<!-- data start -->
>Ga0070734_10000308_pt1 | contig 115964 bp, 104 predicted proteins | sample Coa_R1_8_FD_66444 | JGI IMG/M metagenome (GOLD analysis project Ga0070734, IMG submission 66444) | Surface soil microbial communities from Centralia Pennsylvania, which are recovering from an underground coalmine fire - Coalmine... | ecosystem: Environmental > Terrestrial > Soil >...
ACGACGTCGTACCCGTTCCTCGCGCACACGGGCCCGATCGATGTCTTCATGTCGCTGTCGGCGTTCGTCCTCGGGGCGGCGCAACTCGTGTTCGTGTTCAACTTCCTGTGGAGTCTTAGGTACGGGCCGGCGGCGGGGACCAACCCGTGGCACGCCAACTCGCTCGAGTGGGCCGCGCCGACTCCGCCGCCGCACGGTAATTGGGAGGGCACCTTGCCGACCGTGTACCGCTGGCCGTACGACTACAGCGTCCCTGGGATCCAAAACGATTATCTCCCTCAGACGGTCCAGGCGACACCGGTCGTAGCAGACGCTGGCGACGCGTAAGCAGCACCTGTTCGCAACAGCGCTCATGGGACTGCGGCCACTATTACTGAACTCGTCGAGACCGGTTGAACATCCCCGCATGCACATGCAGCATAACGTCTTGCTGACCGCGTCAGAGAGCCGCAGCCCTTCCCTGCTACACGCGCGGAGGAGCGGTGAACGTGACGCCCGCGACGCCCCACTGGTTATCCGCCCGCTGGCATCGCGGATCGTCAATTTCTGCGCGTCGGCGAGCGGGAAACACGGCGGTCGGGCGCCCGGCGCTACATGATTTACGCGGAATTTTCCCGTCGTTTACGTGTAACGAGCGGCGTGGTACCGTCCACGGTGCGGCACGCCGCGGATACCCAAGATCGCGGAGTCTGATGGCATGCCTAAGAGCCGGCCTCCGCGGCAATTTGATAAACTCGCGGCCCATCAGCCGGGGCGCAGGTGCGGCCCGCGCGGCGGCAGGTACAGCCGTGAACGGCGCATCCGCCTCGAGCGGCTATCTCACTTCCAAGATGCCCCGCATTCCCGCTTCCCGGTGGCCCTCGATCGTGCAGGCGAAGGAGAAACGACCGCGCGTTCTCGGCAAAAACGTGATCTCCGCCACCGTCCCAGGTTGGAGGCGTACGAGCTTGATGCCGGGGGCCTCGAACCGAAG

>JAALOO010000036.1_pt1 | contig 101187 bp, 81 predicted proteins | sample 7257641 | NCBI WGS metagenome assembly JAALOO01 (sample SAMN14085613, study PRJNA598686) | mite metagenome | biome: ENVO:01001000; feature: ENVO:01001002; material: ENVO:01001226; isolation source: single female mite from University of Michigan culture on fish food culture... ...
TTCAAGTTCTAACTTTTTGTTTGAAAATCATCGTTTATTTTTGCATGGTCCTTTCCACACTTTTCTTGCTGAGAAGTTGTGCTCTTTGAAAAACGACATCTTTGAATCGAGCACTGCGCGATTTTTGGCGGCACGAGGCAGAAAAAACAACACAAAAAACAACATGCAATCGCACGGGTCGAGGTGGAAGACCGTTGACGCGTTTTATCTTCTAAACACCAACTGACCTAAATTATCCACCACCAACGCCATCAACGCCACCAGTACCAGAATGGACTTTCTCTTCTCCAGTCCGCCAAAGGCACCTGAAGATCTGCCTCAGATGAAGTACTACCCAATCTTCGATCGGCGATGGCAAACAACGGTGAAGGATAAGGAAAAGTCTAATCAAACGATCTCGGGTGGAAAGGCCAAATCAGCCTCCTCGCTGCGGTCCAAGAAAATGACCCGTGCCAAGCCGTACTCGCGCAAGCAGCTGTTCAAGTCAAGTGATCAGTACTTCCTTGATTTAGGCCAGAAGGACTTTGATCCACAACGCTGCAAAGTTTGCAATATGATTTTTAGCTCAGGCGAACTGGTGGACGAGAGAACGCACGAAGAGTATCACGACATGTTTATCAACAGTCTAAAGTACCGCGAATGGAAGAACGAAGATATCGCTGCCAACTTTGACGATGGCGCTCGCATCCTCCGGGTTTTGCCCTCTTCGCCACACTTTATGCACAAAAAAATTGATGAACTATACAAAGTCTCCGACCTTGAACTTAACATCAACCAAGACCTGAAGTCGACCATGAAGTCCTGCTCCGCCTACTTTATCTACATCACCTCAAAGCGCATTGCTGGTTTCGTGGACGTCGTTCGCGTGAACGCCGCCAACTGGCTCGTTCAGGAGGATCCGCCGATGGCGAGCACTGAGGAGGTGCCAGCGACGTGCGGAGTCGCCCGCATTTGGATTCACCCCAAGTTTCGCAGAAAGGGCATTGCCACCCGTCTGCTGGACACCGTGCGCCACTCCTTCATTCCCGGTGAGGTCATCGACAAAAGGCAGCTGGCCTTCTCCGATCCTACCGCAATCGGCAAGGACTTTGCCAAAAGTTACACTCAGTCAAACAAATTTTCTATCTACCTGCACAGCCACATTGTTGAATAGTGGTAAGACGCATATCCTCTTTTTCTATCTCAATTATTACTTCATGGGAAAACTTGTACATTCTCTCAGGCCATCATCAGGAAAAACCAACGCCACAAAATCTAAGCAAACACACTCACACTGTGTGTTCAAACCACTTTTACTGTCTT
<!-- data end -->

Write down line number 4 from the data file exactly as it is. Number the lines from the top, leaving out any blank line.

TTCAAGTTCTAACTTTTTGTTTGAAAATCATCGTTTATTTTTGCATGGTCCTTTCCACACTTTTCTTGCTGAGAAGTTGTGCTCTTTGAAAAACGACATCTTTGAATCGAGCACTGCGCGATTTTTGGCGGCACGAGGCAGAAAAAACAACACAAAAAACAACATGCAATCGCACGGGTCGAGGTGGAAGACCGTTGACGCGTTTTATCTTCTAAACACCAACTGACCTAAATTATCCACCACCAACGCCATCAACGCCACCAGTACCAGAATGGACTTTCTCTTCTCCAGTCCGCCAAAGGCACCTGAAGATCTGCCTCAGATGAAGTACTACCCAATCTTCGATCGGCGATGGCAAACAACGGTGAAGGATAAGGAAAAGTCTAATCAAACGATCTCGGGTGGAAAGGCCAAATCAGCCTCCTCGCTGCGGTCCAAGAAAATGACCCGTGCCAAGCCGTACTCGCGCAAGCAGCTGTTCAAGTCAAGTGATCAGTACTTCCTTGATTTAGGCCAGAAGGACTTTGATCCACAACGCTGCAAAGTTTGCAATATGATTTTTAGCTCAGGCGAACTGGTGGACGAGAGAACGCACGAAGAGTATCACGACATGTTTATCAACAGTCTAAAGTACCGCGAATGGAAGAACGAAGATATCGCTGCCAACTTTGACGATGGCGCTCGCATCCTCCGGGTTTTGCCCTCTTCGCCACACTTTATGCACAAAAAAATTGATGAACTATACAAAGTCTCCGACCTTGAACTTAACATCAACCAAGACCTGAAGTCGACCATGAAGTCCTGCTCCGCCTACTTTATCTACATCACCTCAAAGCGCATTGCTGGTTTCGTGGACGTCGTTCGCGTGAACGCCGCCAACTGGCTCGTTCAGGAGGATCCGCCGATGGCGAGCACTGAGGAGGTGCCAGCGACGTGCGGAGTCGCCCGCATTTGGATTCACCCCAAGTTTCGCAGAAAGGGCATTGCCACCCGTCTGCTGGACACCGTGCGCCACTCCTTCATTCCCGGTGAGGTCATCGACAAAAGGCAGCTGGCCTTCTCCGATCCTACCGCAATCGGCAAGGACTTTGCCAAAAGTTACACTCAGTCAAACAAATTTTCTATCTACCTGCACAGCCACATTGTTGAATAGTGGTAAGACGCATATCCTCTTTTTCTATCTCAATTATTACTTCATGGGAAAACTTGTACATTCTCTCAGGCCATCATCAGGAAAAACCAACGCCACAAAATCTAAGCAAACACACTCACACTGTGTGTTCAAACCACTTTTACTGTCTT